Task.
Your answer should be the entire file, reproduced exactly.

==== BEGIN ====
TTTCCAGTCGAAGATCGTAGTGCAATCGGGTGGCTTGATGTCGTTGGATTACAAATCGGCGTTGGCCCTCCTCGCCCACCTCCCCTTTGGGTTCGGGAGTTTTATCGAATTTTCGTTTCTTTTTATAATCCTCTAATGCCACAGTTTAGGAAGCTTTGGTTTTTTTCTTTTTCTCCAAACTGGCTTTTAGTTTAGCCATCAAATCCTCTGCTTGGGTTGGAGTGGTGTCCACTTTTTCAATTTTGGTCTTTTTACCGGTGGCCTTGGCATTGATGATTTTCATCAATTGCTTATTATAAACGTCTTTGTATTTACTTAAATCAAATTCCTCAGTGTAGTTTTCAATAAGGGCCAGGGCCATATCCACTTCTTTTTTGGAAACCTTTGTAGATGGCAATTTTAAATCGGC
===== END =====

TTTCCAGTCGAAGATCGTAGTGCAATCGGGTGGCTTGATGTCGTTGGATTACAAATCGGCGTTGGCCCTCCTCGCCCACCTCCCCTTTGGGTTCGGGAGTTTTATCGAATTTTCGTTTCTTTTTATAATCCTCTAATGCCACAGTTTAGGAAGCTTTGGTTTTTTTCTTTTTCTCCAAACTGGCTTTTAGTTTAGCCATCAAATCCTCTGCTTGGGTTGGAGTGGTGTCCACTTTTTCAATTTTGGTCTTTTTACCGGTGGCCTTGGCATTGATGATTTTCATCAATTGCTTATTATAAACGTCTTTGTATTTACTTAAATCAAATTCCTCAGTGTAGTTTTCAATAAGGGCCAGGGCCATATCCACTTCTTTTTTGGAAACCTTTGTAGATGGCAATTTTAAATCGGC